The October 2022 Hawaii hotel figures are out, and they’re showing lower overall occupancy rates compared to both the month prior and at the same time in 2019. Rates, however, continue to remain much higher than they were three years ago.
To be sure, while occupancy is down month-over-month, it isn’t down by a significant margin – especially when you consider that international travel still hasn’t returned to pre-pandemic levels in Hawaii. Yet, rates still aren’t really coming down.
October 2022 Hawaii Hotel Figures
According to the Hawaii Tourism Authority, the statewide occupancy rate for our October 2022 Hawaii hotel figures came in at 72%, and just a smidge lower than September’s 73.5%. Compared to October 2019’s 79.4% occupancy rate, though, last month was down by significantly more. That said, as I mentioned earlier, rates are significantly higher compared to three years ago, with our statewide average daily rate (ADR) coming in at $338, compared to $257. Note that September’s ADR was $2 higher at $340.
Surprisingly, Maui County saw its ADR decline last month, going from $536 to $528, which is still quite high. Unsurprisingly, Maui also had the lowest occupancy rate at 65.1%, which is down from 68.5% the month prior. Of course, Wailea continues to skew Maui’s figures with an ADR of $830 (down $5) and an occupancy rate of 53.9% (up 0.4%). West Maui came in at a still high ADR of $472 (down $12) and an occupancy rate of 68.7%, which is identical to what we saw in September.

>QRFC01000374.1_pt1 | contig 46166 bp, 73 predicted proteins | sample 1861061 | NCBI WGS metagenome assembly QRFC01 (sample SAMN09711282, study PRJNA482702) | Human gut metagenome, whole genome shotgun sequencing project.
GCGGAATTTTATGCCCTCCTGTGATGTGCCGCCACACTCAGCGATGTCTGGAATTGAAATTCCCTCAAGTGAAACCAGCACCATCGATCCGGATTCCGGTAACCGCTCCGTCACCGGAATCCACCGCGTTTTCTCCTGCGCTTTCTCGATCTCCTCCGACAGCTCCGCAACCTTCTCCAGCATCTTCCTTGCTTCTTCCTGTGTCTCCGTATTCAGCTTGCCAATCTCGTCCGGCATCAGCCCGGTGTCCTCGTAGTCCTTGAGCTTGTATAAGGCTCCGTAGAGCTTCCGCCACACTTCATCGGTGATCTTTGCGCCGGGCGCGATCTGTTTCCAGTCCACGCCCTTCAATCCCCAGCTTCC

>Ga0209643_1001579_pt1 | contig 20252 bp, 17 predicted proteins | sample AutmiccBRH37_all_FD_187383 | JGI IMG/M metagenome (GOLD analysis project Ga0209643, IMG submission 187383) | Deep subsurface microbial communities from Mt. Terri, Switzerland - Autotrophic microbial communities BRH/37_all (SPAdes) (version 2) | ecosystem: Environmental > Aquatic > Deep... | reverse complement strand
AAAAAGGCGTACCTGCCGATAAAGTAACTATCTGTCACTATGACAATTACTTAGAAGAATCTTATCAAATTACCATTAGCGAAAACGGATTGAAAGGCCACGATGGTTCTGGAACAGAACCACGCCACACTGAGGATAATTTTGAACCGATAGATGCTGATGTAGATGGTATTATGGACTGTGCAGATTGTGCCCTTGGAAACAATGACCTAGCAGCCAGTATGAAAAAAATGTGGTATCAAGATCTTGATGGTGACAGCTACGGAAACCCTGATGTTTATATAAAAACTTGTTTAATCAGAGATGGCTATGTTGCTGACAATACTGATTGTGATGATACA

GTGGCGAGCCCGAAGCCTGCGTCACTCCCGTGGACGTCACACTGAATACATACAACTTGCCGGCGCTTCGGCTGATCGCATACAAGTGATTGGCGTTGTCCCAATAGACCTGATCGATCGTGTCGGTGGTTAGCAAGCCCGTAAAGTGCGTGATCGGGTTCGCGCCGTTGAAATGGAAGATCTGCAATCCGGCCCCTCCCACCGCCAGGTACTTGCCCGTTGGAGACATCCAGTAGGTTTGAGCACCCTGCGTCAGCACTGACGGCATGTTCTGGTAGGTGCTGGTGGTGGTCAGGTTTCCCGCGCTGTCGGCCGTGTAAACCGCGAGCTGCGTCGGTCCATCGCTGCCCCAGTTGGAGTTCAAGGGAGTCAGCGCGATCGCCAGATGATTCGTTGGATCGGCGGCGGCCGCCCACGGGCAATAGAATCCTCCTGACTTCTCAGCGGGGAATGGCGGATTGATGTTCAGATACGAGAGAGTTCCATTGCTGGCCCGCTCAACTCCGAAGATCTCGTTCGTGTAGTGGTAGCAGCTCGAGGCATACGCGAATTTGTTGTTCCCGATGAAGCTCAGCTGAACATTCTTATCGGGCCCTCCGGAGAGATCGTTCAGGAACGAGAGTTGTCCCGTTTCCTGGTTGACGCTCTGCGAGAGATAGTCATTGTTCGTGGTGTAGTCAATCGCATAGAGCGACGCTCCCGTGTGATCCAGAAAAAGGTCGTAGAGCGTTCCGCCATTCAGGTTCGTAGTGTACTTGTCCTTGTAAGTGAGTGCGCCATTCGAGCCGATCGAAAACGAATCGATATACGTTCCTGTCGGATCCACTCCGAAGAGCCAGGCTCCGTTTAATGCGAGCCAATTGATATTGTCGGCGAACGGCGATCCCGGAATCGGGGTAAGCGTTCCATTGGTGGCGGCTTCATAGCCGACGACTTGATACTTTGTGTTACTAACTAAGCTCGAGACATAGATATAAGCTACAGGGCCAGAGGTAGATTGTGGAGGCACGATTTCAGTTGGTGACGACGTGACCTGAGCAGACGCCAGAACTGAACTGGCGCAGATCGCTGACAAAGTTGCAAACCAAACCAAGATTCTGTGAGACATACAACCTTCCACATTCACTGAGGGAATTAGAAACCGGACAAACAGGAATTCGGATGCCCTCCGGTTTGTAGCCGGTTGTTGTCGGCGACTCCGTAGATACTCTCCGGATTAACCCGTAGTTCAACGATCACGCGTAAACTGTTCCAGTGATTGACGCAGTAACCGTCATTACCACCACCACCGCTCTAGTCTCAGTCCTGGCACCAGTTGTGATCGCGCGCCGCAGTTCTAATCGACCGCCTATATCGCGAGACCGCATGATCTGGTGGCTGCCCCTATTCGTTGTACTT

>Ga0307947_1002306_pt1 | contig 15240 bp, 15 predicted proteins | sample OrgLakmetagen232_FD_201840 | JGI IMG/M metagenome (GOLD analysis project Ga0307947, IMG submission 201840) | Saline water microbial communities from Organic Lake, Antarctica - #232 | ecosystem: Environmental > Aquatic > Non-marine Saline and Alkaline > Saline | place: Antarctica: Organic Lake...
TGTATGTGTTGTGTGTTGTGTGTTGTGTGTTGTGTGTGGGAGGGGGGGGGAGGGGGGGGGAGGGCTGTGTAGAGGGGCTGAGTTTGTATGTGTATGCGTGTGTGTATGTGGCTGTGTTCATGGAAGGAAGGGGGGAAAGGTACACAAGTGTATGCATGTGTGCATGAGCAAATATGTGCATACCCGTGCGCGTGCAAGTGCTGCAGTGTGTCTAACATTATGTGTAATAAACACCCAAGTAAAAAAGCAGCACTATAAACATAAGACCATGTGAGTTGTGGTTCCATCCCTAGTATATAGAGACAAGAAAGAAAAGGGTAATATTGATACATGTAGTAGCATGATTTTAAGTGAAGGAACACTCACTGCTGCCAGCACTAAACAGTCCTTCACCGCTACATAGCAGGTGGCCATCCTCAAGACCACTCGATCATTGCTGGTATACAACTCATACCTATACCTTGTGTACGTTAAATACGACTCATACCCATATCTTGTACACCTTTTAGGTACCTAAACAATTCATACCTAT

Kauai and the Big Island bucked the trend we saw across the rest of the state in the October 2022 Hawaii hotel figures. Both actually saw ADR growth, with Kauai coming in at $364 (up from $361) and the Big Island coming in at $361 (up from $335). Undoubtedly, prices increase the most on the Big Island. On the occupancy side of things, Kauai’s figure increased from 77.9% to 78.7%, while the Big Island saw a decrease from 72% to 68.7%.
Oahu continues to be the budget leader with an ADR of $254, down from $260 in September. Occupancy came in the second highest at 73.2%, though this was lower than the prior month’s 76.7%.
Unlike last month, the Hawaii Tourism Authority hasn’t provided any comparison with similar markets around the world. Regardless, it’s pretty evident that Hawaii remains more expensive today than it ever has been. Sure, prices came down a little recently, but not enough to make a significant difference. Yet, people are still flooding into the state, which tells us that demand for Hawaii travel remains high.